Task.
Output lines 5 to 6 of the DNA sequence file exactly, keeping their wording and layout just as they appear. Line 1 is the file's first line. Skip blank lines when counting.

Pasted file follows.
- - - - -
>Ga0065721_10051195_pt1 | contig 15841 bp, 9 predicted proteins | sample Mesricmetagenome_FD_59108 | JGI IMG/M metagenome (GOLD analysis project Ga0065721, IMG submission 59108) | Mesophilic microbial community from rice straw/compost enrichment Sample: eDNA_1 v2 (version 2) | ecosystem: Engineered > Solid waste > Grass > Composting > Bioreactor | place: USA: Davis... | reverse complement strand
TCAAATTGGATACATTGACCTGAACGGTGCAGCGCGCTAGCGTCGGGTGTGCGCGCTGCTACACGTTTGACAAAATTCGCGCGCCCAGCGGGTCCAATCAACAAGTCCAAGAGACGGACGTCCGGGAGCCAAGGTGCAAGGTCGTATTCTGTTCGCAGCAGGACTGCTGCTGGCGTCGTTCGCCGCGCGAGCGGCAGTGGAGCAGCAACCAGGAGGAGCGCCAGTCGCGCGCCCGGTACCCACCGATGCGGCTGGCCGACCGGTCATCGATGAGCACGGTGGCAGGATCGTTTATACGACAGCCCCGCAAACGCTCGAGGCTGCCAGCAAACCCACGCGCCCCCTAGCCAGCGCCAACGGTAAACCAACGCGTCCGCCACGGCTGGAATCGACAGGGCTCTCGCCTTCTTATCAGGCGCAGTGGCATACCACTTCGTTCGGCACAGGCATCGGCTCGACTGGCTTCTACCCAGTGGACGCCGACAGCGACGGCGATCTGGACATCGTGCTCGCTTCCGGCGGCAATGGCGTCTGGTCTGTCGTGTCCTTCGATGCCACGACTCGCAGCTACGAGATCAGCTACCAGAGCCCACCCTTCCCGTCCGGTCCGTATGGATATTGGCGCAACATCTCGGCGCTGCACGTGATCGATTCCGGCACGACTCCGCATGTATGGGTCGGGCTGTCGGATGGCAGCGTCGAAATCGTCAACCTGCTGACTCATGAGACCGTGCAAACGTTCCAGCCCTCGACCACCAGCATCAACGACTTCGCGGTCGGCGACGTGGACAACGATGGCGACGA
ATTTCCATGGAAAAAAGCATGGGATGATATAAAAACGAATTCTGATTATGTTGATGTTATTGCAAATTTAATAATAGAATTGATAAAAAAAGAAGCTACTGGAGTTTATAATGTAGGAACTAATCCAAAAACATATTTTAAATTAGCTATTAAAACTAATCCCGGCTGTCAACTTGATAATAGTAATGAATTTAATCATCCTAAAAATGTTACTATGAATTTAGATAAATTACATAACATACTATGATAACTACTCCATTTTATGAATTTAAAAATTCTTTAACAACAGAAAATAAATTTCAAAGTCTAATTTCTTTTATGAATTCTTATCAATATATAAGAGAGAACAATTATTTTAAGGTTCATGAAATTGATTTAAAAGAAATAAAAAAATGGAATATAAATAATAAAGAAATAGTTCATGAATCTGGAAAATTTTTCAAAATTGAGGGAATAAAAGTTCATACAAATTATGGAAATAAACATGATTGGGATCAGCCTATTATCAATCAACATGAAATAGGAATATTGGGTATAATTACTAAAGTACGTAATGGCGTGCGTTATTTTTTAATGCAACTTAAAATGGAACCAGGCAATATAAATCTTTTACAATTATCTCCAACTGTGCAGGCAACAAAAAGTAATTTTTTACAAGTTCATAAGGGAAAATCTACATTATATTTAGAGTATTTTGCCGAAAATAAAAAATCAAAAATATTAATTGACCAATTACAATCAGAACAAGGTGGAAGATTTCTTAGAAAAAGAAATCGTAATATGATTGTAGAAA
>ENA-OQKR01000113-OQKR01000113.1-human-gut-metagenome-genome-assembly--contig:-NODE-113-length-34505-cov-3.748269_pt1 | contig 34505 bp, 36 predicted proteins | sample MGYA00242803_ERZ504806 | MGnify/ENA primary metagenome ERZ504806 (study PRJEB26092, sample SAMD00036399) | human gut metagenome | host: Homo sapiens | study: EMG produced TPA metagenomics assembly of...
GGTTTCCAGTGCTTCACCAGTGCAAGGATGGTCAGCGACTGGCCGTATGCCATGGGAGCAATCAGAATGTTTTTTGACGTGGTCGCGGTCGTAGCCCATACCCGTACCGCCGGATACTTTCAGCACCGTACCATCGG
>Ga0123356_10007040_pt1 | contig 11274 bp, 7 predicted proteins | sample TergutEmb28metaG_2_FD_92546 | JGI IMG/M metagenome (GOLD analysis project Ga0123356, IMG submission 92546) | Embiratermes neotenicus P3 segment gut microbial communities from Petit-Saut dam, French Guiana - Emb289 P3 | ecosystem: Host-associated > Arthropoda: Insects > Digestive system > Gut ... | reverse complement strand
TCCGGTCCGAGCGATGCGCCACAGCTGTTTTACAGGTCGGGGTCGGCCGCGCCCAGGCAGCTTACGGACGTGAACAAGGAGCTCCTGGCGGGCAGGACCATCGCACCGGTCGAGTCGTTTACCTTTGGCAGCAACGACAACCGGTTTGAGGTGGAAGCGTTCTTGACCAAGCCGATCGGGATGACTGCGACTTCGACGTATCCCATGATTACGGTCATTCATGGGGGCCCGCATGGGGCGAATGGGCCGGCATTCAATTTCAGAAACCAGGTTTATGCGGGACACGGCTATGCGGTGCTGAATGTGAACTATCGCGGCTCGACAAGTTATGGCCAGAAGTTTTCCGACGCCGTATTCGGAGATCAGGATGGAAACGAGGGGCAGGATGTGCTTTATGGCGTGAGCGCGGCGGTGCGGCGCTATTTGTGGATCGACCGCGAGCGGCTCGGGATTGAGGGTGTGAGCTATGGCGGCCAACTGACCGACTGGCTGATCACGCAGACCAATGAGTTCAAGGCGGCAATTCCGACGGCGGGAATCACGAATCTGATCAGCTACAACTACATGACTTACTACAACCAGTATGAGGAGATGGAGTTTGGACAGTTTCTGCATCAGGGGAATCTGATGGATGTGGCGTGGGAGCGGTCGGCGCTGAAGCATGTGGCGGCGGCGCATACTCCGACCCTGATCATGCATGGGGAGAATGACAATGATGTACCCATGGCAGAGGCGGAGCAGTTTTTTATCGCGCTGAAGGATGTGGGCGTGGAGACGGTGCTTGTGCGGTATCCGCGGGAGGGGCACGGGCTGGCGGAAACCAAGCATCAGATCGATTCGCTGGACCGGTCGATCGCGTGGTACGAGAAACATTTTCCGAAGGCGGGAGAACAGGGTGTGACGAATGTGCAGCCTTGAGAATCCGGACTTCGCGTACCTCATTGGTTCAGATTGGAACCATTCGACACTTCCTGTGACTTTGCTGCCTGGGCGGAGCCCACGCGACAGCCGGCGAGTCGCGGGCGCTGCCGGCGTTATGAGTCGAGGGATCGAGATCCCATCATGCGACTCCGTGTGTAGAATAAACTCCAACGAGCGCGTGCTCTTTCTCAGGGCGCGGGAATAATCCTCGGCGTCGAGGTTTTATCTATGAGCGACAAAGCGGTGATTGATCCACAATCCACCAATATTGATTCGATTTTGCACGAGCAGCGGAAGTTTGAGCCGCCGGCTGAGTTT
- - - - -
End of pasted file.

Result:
GGTTTCCAGTGCTTCACCAGTGCAAGGATGGTCAGCGACTGGCCGTATGCCATGGGAGCAATCAGAATGTTTTTTGACGTGGTCGCGGTCGTAGCCCATACCCGTACCGCCGGATACTTTCAGCACCGTACCATCGG
>Ga0123356_10007040_pt1 | contig 11274 bp, 7 predicted proteins | sample TergutEmb28metaG_2_FD_92546 | JGI IMG/M metagenome (GOLD analysis project Ga0123356, IMG submission 92546) | Embiratermes neotenicus P3 segment gut microbial communities from Petit-Saut dam, French Guiana - Emb289 P3 | ecosystem: Host-associated > Arthropoda: Insects > Digestive system > Gut ... | reverse complement strand